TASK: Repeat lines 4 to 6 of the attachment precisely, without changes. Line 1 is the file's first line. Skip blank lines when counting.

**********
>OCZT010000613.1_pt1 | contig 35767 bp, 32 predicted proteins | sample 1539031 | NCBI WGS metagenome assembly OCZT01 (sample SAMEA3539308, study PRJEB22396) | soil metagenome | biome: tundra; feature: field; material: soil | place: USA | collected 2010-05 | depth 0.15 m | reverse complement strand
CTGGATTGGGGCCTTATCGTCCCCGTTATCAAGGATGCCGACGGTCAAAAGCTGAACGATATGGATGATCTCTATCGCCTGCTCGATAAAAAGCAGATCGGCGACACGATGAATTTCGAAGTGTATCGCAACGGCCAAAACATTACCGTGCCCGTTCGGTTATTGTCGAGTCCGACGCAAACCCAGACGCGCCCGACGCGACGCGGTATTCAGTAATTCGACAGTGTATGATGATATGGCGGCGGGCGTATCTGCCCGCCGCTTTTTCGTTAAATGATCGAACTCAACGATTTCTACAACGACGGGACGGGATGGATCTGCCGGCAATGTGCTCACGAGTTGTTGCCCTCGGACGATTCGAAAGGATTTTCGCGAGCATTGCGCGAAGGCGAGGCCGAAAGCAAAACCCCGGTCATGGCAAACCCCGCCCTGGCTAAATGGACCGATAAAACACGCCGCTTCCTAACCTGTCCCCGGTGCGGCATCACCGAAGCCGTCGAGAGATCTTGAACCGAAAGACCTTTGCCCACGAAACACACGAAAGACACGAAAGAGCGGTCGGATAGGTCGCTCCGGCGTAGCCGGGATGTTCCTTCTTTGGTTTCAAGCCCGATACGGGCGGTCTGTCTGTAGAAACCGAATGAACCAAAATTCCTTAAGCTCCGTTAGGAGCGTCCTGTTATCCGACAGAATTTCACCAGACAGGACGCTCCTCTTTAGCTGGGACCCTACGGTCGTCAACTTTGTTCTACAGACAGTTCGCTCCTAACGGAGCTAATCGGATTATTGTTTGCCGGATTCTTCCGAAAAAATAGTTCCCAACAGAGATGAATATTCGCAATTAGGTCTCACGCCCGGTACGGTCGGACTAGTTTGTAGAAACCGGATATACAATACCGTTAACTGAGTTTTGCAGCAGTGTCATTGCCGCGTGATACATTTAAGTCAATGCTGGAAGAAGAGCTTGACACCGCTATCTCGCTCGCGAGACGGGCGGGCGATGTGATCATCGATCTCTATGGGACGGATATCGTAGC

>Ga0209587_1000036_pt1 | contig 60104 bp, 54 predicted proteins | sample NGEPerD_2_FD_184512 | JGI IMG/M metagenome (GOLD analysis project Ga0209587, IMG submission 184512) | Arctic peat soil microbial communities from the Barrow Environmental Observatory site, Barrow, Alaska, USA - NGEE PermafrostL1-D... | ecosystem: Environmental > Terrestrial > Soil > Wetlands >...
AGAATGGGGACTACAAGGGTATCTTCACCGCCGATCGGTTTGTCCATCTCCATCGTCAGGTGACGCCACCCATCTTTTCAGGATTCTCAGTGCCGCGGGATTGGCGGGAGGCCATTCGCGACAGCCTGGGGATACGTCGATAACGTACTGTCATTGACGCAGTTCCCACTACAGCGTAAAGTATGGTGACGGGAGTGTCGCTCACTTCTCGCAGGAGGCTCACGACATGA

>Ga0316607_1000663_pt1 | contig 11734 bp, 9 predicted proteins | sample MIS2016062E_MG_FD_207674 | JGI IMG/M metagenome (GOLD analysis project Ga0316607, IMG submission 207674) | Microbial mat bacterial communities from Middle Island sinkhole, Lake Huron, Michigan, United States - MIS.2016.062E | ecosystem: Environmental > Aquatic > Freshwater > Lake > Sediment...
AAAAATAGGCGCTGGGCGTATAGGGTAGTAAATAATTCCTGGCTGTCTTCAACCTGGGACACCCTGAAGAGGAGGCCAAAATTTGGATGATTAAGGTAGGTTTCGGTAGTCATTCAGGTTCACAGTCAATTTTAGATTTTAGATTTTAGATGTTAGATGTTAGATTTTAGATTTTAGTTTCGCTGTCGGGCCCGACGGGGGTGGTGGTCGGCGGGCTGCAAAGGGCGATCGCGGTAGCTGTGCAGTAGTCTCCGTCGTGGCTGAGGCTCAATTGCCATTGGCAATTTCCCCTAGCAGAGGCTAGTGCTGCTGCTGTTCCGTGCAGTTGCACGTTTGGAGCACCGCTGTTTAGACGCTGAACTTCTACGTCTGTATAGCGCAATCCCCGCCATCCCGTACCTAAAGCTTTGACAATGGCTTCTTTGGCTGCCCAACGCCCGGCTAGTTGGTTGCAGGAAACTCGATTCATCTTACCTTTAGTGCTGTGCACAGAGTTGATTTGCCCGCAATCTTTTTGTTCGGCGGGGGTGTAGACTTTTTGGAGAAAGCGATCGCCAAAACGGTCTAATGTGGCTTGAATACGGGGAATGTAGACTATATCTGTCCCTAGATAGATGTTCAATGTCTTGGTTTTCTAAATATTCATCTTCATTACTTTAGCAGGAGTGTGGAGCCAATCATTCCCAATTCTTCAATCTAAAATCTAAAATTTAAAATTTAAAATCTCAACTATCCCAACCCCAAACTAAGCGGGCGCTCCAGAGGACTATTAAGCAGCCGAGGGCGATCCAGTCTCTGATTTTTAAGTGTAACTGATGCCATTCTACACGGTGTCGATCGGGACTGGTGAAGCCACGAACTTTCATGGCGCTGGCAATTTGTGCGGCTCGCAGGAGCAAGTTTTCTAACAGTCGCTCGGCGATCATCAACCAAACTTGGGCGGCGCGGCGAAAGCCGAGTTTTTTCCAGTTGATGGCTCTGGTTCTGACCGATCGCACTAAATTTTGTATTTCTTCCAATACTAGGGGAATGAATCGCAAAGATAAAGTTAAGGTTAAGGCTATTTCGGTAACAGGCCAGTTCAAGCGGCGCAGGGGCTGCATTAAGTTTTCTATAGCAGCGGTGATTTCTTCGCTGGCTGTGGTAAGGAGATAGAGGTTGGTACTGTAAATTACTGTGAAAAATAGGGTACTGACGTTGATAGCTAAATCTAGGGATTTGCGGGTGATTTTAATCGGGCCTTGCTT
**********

AGAATGGGGACTACAAGGGTATCTTCACCGCCGATCGGTTTGTCCATCTCCATCGTCAGGTGACGCCACCCATCTTTTCAGGATTCTCAGTGCCGCGGGATTGGCGGGAGGCCATTCGCGACAGCCTGGGGATACGTCGATAACGTACTGTCATTGACGCAGTTCCCACTACAGCGTAAAGTATGGTGACGGGAGTGTCGCTCACTTCTCGCAGGAGGCTCACGACATGA

>Ga0316607_1000663_pt1 | contig 11734 bp, 9 predicted proteins | sample MIS2016062E_MG_FD_207674 | JGI IMG/M metagenome (GOLD analysis project Ga0316607, IMG submission 207674) | Microbial mat bacterial communities from Middle Island sinkhole, Lake Huron, Michigan, United States - MIS.2016.062E | ecosystem: Environmental > Aquatic > Freshwater > Lake > Sediment...
AAAAATAGGCGCTGGGCGTATAGGGTAGTAAATAATTCCTGGCTGTCTTCAACCTGGGACACCCTGAAGAGGAGGCCAAAATTTGGATGATTAAGGTAGGTTTCGGTAGTCATTCAGGTTCACAGTCAATTTTAGATTTTAGATTTTAGATGTTAGATGTTAGATTTTAGATTTTAGTTTCGCTGTCGGGCCCGACGGGGGTGGTGGTCGGCGGGCTGCAAAGGGCGATCGCGGTAGCTGTGCAGTAGTCTCCGTCGTGGCTGAGGCTCAATTGCCATTGGCAATTTCCCCTAGCAGAGGCTAGTGCTGCTGCTGTTCCGTGCAGTTGCACGTTTGGAGCACCGCTGTTTAGACGCTGAACTTCTACGTCTGTATAGCGCAATCCCCGCCATCCCGTACCTAAAGCTTTGACAATGGCTTCTTTGGCTGCCCAACGCCCGGCTAGTTGGTTGCAGGAAACTCGATTCATCTTACCTTTAGTGCTGTGCACAGAGTTGATTTGCCCGCAATCTTTTTGTTCGGCGGGGGTGTAGACTTTTTGGAGAAAGCGATCGCCAAAACGGTCTAATGTGGCTTGAATACGGGGAATGTAGACTATATCTGTCCCTAGATAGATGTTCAATGTCTTGGTTTTCTAAATATTCATCTTCATTACTTTAGCAGGAGTGTGGAGCCAATCATTCCCAATTCTTCAATCTAAAATCTAAAATTTAAAATTTAAAATCTCAACTATCCCAACCCCAAACTAAGCGGGCGCTCCAGAGGACTATTAAGCAGCCGAGGGCGATCCAGTCTCTGATTTTTAAGTGTAACTGATGCCATTCTACACGGTGTCGATCGGGACTGGTGAAGCCACGAACTTTCATGGCGCTGGCAATTTGTGCGGCTCGCAGGAGCAAGTTTTCTAACAGTCGCTCGGCGATCATCAACCAAACTTGGGCGGCGCGGCGAAAGCCGAGTTTTTTCCAGTTGATGGCTCTGGTTCTGACCGATCGCACTAAATTTTGTATTTCTTCCAATACTAGGGGAATGAATCGCAAAGATAAAGTTAAGGTTAAGGCTATTTCGGTAACAGGCCAGTTCAAGCGGCGCAGGGGCTGCATTAAGTTTTCTATAGCAGCGGTGATTTCTTCGCTGGCTGTGGTAAGGAGATAGAGGTTGGTACTGTAAATTACTGTGAAAAATAGGGTACTGACGTTGATAGCTAAATCTAGGGATTTGCGGGTGATTTTAATCGGGCCTTGCTT